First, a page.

MBA in Germany to Earn Money
MBA in Germany to Earn Money
Taking the success of Mannheim Business School MBA students as a model , German business education has recently been rapidly “coming out of the shadows”, relying on the country’s successful economy and world-famous companies.
Three quarters of the course of the MBA program are foreign students from 22 countries of the world. Jens Wüstemann, the school’s president, says that close collaboration with businesses is now seen by many as a chance for German MBA programs. Mannheim’s proximity to Frankfurt and Stuttgart, where German companies are based, is the main reason for the attractiveness of the program.
“Many of our students want to work for German companies,” says Professor Wustemann, “they believe that Mannheim will help them get their dream job and stay in Germany.”
Given the international success that many German companies can boast of, it seems very strange that the country’s business school has not yet suffered the same fate. German schools have never been prominent in world rankings. Hence the optimism that causes a stable strengthening of the country’s position on the world stage among schools.
People want to know what’s so special about this country, says Michael Frenkel, dean of the WHU Otto Beisheim School of Management . “Never before have business schools had such a great opportunity to capitalize on interest in their country.”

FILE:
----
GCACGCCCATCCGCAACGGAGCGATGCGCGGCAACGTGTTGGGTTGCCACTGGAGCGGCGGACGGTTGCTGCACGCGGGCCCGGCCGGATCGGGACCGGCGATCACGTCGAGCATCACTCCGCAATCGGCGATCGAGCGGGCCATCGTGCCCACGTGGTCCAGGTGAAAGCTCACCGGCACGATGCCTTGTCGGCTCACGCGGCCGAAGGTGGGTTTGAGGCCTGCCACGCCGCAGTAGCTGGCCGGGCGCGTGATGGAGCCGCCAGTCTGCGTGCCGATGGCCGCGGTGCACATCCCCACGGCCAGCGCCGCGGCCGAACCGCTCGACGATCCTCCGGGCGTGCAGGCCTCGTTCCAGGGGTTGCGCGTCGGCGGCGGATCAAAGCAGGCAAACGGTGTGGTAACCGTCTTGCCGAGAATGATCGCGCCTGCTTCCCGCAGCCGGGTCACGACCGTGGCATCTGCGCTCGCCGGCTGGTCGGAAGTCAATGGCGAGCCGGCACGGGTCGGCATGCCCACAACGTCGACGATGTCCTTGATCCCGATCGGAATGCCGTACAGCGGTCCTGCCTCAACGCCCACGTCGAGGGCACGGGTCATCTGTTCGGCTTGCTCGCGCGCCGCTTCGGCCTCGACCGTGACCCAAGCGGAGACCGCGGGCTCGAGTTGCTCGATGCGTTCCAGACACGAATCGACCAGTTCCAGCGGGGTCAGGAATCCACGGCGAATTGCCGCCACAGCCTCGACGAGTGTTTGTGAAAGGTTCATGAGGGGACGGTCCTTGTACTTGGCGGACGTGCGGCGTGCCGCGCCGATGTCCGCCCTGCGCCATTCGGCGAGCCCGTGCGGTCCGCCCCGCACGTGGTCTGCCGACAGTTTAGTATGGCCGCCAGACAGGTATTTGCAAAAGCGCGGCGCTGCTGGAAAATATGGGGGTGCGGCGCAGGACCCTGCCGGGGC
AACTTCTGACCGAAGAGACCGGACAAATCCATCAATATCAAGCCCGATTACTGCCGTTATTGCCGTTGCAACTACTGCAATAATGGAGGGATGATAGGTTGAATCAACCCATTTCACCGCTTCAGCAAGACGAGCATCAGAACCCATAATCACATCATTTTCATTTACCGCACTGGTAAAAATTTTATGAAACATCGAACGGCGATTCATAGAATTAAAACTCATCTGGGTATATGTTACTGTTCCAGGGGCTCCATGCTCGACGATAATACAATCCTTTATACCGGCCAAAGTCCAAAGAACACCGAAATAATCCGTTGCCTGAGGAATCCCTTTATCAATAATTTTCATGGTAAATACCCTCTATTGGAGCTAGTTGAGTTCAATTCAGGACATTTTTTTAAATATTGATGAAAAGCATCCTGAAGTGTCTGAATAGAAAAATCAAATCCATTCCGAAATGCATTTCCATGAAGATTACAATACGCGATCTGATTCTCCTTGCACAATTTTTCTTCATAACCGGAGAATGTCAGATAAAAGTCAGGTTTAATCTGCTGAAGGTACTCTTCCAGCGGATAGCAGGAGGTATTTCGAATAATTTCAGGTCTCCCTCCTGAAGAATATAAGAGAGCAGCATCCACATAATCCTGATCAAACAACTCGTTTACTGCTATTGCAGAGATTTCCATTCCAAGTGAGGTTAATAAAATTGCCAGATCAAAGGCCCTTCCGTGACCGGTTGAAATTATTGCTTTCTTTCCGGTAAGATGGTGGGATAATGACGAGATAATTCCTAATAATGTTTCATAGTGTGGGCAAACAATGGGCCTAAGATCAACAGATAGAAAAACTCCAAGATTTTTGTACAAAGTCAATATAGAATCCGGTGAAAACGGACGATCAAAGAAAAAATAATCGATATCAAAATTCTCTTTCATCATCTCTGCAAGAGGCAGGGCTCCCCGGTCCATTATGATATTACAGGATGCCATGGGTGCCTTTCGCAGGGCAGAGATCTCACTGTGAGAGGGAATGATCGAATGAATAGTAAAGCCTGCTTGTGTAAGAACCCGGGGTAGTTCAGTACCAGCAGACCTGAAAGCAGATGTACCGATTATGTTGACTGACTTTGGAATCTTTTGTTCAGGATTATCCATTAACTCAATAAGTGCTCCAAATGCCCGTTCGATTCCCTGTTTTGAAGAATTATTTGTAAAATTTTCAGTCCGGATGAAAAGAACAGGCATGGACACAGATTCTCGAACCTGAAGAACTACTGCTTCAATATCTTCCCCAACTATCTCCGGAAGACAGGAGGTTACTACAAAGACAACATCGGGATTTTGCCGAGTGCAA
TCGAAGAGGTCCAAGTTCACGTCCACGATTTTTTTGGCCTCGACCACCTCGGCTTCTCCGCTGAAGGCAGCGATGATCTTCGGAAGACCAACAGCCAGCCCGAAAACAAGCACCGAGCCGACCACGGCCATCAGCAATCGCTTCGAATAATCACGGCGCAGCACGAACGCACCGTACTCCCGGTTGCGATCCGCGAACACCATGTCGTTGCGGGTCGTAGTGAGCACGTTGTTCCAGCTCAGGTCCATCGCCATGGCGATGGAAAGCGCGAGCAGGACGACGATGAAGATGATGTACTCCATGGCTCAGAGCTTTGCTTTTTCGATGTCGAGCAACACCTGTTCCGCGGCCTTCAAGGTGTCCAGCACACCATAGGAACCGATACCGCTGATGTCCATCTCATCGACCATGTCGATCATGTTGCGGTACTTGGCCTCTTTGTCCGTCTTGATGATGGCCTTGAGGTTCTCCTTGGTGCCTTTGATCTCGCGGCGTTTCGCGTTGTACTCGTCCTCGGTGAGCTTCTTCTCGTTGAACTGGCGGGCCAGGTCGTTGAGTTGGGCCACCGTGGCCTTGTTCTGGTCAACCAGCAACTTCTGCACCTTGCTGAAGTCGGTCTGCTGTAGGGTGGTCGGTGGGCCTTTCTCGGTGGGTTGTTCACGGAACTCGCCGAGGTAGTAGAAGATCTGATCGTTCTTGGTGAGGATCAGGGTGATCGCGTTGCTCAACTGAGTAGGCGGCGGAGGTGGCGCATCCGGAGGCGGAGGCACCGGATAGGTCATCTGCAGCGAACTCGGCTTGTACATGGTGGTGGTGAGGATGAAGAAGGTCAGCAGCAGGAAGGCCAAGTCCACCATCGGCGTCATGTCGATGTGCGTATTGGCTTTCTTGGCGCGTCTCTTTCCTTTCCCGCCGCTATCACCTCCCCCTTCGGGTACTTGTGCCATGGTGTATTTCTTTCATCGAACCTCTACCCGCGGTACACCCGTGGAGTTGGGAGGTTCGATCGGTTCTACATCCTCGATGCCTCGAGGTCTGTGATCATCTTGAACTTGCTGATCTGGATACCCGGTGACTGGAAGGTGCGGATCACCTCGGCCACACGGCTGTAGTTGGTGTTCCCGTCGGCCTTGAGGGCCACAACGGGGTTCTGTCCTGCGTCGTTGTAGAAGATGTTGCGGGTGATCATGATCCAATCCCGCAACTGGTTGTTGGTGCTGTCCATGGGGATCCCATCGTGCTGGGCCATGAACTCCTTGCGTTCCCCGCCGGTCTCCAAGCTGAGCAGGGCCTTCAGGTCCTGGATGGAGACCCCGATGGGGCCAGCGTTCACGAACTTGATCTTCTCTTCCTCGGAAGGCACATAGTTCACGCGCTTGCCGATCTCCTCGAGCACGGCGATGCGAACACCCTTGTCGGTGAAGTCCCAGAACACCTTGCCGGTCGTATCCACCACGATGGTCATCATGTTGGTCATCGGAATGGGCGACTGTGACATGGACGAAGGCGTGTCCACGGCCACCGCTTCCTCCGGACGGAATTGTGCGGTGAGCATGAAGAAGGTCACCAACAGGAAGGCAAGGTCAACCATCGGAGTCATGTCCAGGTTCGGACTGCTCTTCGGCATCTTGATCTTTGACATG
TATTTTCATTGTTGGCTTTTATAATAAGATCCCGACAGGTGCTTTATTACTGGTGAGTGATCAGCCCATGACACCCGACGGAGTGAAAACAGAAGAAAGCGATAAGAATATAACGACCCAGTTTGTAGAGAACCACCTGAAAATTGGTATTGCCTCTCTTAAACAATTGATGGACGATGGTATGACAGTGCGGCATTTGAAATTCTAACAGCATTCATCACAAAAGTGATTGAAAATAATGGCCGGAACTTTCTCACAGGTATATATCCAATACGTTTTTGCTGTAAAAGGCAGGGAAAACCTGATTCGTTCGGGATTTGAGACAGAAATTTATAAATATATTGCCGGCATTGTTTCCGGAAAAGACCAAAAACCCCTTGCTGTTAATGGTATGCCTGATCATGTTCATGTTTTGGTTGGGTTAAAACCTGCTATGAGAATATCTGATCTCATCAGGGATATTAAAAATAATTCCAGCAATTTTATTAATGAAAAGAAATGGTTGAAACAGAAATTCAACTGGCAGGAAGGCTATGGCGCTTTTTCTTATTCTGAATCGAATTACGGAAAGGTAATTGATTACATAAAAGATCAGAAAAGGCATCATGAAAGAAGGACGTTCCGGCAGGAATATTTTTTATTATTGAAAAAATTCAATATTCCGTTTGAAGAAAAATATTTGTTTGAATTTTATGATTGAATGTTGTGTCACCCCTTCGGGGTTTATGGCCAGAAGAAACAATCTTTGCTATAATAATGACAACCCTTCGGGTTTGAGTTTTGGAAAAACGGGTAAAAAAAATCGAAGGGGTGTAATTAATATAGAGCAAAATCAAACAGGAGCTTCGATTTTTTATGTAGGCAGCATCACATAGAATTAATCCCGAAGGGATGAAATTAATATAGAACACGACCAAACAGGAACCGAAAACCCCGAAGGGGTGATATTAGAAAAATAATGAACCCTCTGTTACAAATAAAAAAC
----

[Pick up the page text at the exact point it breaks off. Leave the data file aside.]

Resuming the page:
Many factors have contributed to the fact that German business education has not yet received international recognition. MBA programs have never fit into the structure of the country’s higher education, which favored long theoretical courses. Entire generations of managers often began their careers by the age of thirty. Infrequently, one could also face the rotation of personnel between companies.
Reforms in European higher education, the so-called Bologna process, have contributed to the fact that bachelor’s programs have become shorter, and younger people have begun to enroll in them. This new generation was ready to return to the classroom after a few years of work. Also, very important for German business education, employers have begun to pay more attention to ongoing training for their staff.
Jessica Thiel , Head of Human Resources at Henkel , says the Bologna process has also affected companies.
“It brings quite a lot of positive things for such a global company as ours, as it equalizes international qualifications. It also encourages us to be active and think about its possible impact on our business,” says Jessica.
Daniela Feuchtinger , head of employee development at insurance company Munich Re , also sees that “companies today have more commitment to their employees and play a bigger role in staff education ”. According to Daniela, today there is a need for personnel development courses.
Educational reforms can be combined with international interest in creating the image of German business education. GMAT data show that since 2007, the number of tests addressed to German business schools has quadrupled. Now Germany ranks fifth in Europe in this indicator. If we consider applications exclusively from European students, then their number has increased by 5 times, compared with 2007. According to the rating, the Germans themselves prefer to receive business education at home, followed by the United States. Also, the GMAT data showed that the average test taker is somewhat younger.